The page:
Ownership in Entropia Universe

This is going to be mostly a boring dry post looking at the stuff from the Owners and Holders post, only in the context of Entropia Universe. (I haven’t tried EU yet myself, but I had a long conversation with a long-time player about this stuff and more.)

But before I write down that stuff, mostly for my own record keeping and cogitating purposes, I want to just sort of generally bring Entropia Universe to your attention. I haven’t been paying a whole lot of attention to it, assuming it was just sort of yet another Massively Multiplayer Online Role Playing Game thing, like WoW only with space stations instead of castles or whatever. But after talking to my EU contact (who is, he says, one of the leading miners in the game), it seems like it has some bizarrely different aspects.

In particular, it seems to be tied into real-world money considerably more tightly than even Second Life. The unit of currency (the unfortunately named PED, for “Project Entropia Dollar”) is officially pegged to the US dollar, at 10 PED to the US$. Just playing the game is free. But (according to my source) what you can do for free is actually pretty boring, and you’re going to get envious of all the people going around doing the interesting things, and rather than patiently gathering zebra sweat or whatever for months to get cool things that way, you’re going to buy some PED with RL money and continue from there. Which isn’t really all that different from SL (although these days there’s an awful lot of non-boring stuff that you can do in SL without buying any Lindens with RL money).

But since EU is an RPG rather than an open-ended world, there are lots of funny implications of this. My source says that for instance there are only about 30 or 40 of the most powerful healing device in EU, everyone knows who currently owns them, and on the rare occasion that one becomes available it will sell for like ten or fifteen thousand US dollars.

Ten or fifteen thousand US dollars.

For a really good virtual first aid kit.

This boggled me, and although I believe my source is honest, another part of my brain thinks there must be something else going on here. I asked why anyone would spend thousands of real dollars for a virtual first aid kit, and he said that it’s actually a good investment, because having one of those can make the difference between losing and winning when battling one of the huger monsters in the game, and defeating one of those huger monsters can get you some really good stuff, which you can then sell to other people for lots of real-world money, more than recouping your investment in the healing kit. Of course then we have to wonder why those people are willing to spend all that money for those things. Where exactly is the value-add that makes this not be a case of people taking in each other’s virtual washing? (And paying money to the owners of EU when their laundry baskets need maintenance.)

Why, for instance, did someone reportedly pay 100,000 US dollars for rights to the asteroid orbiting Entropia? How is the value of that so much more than the value of any of (say) the asteroid or space-themed or dragon-themed locations in Second Life, which would (I think!) have cost to much less to control? (The Wikipedia article linked there has good information relevant to this and other questions, and is worth a read.)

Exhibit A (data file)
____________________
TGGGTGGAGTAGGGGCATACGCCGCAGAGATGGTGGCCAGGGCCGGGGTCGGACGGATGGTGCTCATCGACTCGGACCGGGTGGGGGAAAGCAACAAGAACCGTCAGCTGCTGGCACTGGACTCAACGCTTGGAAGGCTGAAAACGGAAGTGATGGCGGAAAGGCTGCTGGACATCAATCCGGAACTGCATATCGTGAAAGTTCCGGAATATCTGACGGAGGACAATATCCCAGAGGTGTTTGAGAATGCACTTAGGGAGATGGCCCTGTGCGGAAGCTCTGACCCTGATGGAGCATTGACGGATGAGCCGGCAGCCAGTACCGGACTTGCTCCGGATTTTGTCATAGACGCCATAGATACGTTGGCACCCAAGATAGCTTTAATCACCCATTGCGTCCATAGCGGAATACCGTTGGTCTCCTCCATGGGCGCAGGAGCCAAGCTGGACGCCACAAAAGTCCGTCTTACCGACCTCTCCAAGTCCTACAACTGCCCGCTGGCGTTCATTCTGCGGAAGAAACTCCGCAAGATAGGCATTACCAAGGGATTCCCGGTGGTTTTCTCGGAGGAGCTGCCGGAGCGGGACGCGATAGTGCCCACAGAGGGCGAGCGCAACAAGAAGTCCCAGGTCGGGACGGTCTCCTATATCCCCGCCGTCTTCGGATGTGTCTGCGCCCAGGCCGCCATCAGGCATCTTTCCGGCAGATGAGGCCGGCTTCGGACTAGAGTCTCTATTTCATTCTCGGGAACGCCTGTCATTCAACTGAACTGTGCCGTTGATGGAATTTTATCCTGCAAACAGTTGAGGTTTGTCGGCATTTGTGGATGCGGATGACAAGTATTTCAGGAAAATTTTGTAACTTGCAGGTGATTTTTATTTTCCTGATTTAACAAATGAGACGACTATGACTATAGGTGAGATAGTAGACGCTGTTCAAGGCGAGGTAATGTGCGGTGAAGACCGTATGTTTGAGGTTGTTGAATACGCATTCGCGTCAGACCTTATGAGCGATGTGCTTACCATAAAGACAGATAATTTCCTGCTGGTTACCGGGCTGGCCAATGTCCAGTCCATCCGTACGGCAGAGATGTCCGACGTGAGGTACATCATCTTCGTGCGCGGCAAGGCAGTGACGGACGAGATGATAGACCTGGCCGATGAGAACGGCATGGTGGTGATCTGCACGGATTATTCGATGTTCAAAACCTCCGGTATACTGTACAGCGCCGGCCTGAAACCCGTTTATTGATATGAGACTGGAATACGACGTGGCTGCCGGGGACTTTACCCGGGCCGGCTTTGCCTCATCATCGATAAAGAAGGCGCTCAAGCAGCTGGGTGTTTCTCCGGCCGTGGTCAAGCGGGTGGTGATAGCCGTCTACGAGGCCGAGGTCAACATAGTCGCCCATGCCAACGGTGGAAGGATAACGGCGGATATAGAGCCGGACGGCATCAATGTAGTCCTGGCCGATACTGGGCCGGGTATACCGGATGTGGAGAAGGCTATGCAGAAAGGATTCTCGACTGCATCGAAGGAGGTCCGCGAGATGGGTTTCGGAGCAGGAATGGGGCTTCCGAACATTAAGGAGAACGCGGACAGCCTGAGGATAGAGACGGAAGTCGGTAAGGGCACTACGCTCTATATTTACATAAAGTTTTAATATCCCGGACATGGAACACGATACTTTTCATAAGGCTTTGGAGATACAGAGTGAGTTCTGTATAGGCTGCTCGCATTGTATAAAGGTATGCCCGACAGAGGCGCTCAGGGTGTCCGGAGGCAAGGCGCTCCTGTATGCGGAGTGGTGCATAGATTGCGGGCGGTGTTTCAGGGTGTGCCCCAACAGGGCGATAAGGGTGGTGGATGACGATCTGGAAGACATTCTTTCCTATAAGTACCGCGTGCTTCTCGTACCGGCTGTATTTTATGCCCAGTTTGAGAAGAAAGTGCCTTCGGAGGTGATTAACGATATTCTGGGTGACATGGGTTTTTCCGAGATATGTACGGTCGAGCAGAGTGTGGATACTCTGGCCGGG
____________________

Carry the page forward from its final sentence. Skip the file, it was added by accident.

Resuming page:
But anyway! Mostly I want to write down what my source said about the ownership model, before I forget.

Items are type-based, as in WoW; every vial of zebra sweat is like every other one. There isn’t much in the way of user-created content, except in the sense that one can attach items to other items in order to make them more powerful. (I may have forgotten to mention that WoW has this also; some of the higher-level items have “sockets” into which various other items can be inserted to boost their powers.) Every item is owned by a particular person at any time (he says that people often wish that items could be owned / controlled / shared by groups, but they can’t). Any object can be traded to another player using a trade dialog that I imagine is similar to WoW’s (and Everquest’s and…). Objects can also be sold to vendor terminals or whatever they’re called, for a standard price, as in WoW.

There is no concept of loaning an item in the game mechanics; if you give something to someone else, they own it. Unlike SL or WoW, there’s a limited mechanism for theft: if say you’re in a specially-designated PvP combat area, and you do some mining there and find some “stackable items” (things like bits of copper ore I expect), and then someone attacks and defeats you, they can loot those stackable items from you (but not the rest of your stuff).

So, in SL terms, everything is nocopy nomod transfer, except for the ability to attach things to each other for enhancement purposes, and there’s the interesting addition of very limited player-looting.

I have no doubt got some of the details wrong here, or failed to ask some important questions, so anyone who knows more about this aspect of Entropia Universe (or the aspects that I started out this post with, or anything else) is more than welcome to comment and correct or expand on this.

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One Response

  1. I love your posts, as always. On this one, I just can’t quite get past the $10,000-$15,000…… wow…puts a whole new meaning to the idea of gaming…wow!

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